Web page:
But Abadi very clearly on Tuesday rejected any calls for negotiation, mediation, or initiative with Erbil that includes discussing the Kurdistan referendum without rejection of the independence vote and confirmed coordination with Turkey and Iran as the central government seeks to exert control over the Kurdistan Region.
Addressing the Iraqi nation during his weekly press conference, Abadi said any talks with the Kurdistan Region must respect three conditions that are not up for negotiation: “the unity of Iraq, the Iraqi constitution, and rejecting the result of the referendum.”
“We will not discuss the referendum or its results,” Abadi stated as he refused Kurdish claims that they are open for dialogue as long as there are no pre-conditions. The Kurdistan Region has set a condition by refusing to cancel the effect of the vote, Abadi challenged.
The KRG lashed out at military drills jointly launched in the course post-referendum period, describing them as “intimidating” against the people of Kurdistan and “training to occupy the border-crossing gates with the help of Iran and Turkey."
The KRG says Abadi is calling neighboring countries to help implement its plans against the Kurdistan Region including border closure and other measures which amount to “political decisions” and are meant as “collective punishment” against the people of the Kurdistan Region with the help of neighboring countries which are “unconstitutional decisions” and that they are “outright calls” from the neighboring countries to punish a segment of the Iraqi nation.
The KRG urged “the Iraqi parliament not to be silent if it really wants to monitor the implementation of the constitution."
The KRG described the consequences of Iraqi government's punitive measures against Erbil which included flight bans, border closure, troop deployments and recently the relocation of telecommunication companies to Baghdad as “detrimental to the people of Iraq as well as a whole, making Iraq to suffer an internal sanction as currently the army, police and other Iraqi forces’ check points disallow the entering of fruits, vegetables and many kinds of food to other Iraqi areas from the Kurdistan Region, and thus, increase in prices are on the shoulders of the Iraqi citizens.”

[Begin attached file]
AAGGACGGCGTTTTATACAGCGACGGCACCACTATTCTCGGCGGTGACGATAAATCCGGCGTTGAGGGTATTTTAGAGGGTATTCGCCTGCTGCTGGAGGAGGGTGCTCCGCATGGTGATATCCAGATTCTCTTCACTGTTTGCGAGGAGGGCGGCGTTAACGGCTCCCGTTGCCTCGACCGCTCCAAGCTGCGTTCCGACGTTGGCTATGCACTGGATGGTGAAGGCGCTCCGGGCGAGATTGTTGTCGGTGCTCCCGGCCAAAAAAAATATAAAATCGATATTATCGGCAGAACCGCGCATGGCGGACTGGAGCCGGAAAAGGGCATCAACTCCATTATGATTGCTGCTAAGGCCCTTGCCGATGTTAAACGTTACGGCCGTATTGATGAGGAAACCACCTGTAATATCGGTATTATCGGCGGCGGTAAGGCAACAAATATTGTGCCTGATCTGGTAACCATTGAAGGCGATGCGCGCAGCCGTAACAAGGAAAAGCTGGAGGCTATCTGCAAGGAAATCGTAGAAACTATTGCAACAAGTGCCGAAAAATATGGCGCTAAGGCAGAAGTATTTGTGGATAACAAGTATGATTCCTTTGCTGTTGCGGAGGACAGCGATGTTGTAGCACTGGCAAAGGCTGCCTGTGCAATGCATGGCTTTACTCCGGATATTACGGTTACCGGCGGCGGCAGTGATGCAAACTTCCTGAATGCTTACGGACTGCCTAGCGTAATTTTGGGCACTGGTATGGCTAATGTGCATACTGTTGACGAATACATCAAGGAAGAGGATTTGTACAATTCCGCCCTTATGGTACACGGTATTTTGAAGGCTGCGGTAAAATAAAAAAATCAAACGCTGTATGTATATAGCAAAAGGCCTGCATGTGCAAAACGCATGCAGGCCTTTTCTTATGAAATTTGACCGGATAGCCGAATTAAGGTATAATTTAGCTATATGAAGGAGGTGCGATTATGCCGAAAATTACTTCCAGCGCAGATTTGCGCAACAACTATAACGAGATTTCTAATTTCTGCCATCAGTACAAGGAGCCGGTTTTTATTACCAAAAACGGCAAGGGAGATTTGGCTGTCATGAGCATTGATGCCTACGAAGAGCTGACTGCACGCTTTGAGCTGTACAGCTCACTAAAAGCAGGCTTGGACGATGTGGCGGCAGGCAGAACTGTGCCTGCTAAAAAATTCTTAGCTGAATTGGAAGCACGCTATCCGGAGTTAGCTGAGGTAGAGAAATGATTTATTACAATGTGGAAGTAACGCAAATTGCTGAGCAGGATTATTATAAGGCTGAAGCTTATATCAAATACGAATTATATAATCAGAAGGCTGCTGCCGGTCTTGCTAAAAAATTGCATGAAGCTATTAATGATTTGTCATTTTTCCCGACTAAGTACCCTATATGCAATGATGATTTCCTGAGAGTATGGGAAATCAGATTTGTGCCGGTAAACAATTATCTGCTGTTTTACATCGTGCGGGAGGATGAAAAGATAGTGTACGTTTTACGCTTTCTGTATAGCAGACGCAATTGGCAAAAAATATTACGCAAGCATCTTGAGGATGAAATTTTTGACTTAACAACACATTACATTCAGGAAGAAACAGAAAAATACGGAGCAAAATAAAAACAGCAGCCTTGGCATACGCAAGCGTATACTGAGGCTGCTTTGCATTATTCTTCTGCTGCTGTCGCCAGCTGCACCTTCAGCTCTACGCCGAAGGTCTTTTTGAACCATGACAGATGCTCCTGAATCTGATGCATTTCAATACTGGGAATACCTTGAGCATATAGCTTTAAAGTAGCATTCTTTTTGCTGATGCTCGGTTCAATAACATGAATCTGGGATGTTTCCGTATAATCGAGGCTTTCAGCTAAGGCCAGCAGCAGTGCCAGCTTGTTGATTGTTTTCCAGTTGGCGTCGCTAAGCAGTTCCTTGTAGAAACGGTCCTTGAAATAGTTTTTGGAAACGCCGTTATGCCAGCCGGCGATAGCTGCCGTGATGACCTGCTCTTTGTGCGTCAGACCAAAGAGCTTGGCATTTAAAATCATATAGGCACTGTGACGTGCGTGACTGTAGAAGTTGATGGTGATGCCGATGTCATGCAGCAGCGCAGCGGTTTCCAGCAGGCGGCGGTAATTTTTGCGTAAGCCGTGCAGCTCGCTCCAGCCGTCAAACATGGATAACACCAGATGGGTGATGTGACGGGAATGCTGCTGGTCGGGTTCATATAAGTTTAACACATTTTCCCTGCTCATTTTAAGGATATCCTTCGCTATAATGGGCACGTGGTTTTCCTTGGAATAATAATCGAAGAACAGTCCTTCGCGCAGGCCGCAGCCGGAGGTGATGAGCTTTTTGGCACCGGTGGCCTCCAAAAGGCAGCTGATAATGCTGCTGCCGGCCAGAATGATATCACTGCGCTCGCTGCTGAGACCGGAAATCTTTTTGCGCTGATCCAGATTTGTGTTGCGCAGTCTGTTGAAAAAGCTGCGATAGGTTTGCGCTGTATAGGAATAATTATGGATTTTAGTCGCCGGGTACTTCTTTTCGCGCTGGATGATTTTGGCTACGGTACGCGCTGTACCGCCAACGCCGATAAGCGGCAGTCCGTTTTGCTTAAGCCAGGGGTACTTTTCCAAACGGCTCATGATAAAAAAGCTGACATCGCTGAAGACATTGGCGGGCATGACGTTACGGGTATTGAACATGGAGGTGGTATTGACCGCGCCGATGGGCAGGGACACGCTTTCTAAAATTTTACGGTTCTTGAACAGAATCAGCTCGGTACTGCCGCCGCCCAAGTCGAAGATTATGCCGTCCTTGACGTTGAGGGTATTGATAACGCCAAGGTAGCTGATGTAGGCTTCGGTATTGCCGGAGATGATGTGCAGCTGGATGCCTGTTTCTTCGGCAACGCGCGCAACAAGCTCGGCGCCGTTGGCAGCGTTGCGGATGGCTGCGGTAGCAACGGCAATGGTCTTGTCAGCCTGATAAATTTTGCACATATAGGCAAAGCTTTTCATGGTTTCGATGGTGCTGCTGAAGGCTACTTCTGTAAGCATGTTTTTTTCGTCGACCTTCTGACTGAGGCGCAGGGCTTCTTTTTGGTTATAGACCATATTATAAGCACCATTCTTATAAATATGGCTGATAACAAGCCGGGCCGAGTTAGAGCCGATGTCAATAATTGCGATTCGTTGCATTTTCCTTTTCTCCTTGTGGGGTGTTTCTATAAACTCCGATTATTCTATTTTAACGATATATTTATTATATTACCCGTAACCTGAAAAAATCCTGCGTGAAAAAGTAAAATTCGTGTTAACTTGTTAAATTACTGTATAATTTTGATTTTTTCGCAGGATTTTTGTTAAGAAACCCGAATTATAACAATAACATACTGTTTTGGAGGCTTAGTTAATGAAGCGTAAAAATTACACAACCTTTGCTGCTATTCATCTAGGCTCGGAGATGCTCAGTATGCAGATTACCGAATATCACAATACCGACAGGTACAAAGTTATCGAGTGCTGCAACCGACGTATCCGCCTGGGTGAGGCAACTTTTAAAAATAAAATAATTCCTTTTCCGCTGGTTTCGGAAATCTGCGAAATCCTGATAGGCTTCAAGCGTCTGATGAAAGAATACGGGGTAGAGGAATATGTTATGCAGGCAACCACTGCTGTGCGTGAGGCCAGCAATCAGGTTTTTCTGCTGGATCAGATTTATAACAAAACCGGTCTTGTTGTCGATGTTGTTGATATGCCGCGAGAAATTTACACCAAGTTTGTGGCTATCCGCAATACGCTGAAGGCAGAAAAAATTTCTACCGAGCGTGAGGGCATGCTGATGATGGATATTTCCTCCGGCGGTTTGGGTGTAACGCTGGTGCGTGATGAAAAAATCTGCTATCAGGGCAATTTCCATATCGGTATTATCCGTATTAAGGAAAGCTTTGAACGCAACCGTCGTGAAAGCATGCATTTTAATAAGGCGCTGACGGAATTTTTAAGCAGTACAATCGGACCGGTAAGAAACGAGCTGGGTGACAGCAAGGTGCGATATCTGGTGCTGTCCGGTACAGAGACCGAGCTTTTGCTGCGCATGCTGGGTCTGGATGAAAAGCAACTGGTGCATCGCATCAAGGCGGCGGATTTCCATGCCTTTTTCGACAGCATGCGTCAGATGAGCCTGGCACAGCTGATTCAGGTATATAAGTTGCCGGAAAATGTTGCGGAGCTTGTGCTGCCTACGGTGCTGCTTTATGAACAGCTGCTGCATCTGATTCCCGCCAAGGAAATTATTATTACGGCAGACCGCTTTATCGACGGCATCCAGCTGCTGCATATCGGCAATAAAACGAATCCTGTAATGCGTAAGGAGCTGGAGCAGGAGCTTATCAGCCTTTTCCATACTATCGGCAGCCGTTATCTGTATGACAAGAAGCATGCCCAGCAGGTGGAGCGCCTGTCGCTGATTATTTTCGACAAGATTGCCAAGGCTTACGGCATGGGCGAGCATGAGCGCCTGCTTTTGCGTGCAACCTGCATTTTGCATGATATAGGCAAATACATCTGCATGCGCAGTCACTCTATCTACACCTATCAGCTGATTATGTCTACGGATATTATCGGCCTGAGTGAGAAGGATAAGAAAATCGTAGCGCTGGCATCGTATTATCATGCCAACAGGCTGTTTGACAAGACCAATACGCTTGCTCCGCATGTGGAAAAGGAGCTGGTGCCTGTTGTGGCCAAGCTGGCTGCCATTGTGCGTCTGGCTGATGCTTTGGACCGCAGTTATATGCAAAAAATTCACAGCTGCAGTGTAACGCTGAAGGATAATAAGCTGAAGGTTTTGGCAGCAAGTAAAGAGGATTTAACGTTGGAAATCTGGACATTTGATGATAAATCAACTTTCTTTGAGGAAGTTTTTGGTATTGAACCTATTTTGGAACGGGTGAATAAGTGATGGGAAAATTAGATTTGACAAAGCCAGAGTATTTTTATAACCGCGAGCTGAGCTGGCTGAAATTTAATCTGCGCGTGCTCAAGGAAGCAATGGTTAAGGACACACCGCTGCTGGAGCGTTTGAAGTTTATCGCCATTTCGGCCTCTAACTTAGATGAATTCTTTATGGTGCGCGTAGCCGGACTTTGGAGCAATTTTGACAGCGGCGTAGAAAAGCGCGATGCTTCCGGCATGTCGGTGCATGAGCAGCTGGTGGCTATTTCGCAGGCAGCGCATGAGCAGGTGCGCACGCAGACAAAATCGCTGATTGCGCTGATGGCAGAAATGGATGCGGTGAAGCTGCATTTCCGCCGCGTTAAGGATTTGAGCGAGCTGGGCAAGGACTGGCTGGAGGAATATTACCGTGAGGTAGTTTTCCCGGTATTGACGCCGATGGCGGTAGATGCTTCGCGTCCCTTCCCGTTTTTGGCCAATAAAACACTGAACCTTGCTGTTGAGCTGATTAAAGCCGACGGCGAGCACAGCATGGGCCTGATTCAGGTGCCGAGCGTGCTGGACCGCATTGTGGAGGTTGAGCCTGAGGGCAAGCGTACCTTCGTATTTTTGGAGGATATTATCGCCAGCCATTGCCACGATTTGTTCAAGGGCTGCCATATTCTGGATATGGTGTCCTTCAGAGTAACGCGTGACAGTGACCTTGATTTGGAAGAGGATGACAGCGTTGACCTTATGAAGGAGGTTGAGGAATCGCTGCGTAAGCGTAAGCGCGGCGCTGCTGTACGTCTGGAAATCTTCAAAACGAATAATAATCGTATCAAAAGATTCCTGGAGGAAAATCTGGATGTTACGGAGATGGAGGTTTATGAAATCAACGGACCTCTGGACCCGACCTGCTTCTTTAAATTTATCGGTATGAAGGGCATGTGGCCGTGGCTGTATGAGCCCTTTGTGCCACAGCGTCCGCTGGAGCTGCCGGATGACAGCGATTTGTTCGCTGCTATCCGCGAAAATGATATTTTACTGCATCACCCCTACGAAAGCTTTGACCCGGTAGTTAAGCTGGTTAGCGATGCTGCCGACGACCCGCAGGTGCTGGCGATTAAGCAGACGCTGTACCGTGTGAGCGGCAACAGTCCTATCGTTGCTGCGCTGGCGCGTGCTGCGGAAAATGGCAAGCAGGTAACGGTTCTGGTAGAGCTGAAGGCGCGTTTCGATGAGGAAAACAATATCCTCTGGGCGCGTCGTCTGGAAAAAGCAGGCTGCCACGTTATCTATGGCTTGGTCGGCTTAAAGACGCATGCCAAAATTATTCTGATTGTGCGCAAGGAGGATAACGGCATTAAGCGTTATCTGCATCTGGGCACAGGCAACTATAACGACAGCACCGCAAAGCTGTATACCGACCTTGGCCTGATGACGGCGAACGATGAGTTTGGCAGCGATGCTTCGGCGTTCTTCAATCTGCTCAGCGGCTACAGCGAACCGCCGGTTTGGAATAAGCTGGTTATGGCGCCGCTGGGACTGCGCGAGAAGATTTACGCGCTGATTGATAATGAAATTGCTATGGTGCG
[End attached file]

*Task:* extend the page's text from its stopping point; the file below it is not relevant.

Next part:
The KRG added Baghdad had also cut oil shares to those areas in Diyala province who voted in the referendum.
To put an end to all these “collective punishments”, the KRG “once again calls on Mr. Haider al-Abadi that we are ready for every kinds of talks and helps according to the Iraqi constitution about border crossing gates, internal trading, the provision of services to citizens, banks and airports.”
Concerning the Hawija operation which the Iraqi army announced its conclusion, the KRG hinted that Abadi breaching its agreement with the Peshmerga signed prior to the offensive and unilaterally launching the assault was “provocative.”
“But to make the operation successful, the Peshmerga made all kinds of facilities to the Iraqi forces,” it added.
Responding to charges Abadi made against the Peshmerga when saying the Kurdish forces made ISIS militants flee the Hawija battle and then to be arrested by the Peshmerga “is absolutely weird” because the Peshmerga has never “prevented questioning ISIS hostages” by Iraqi government or coalition partners.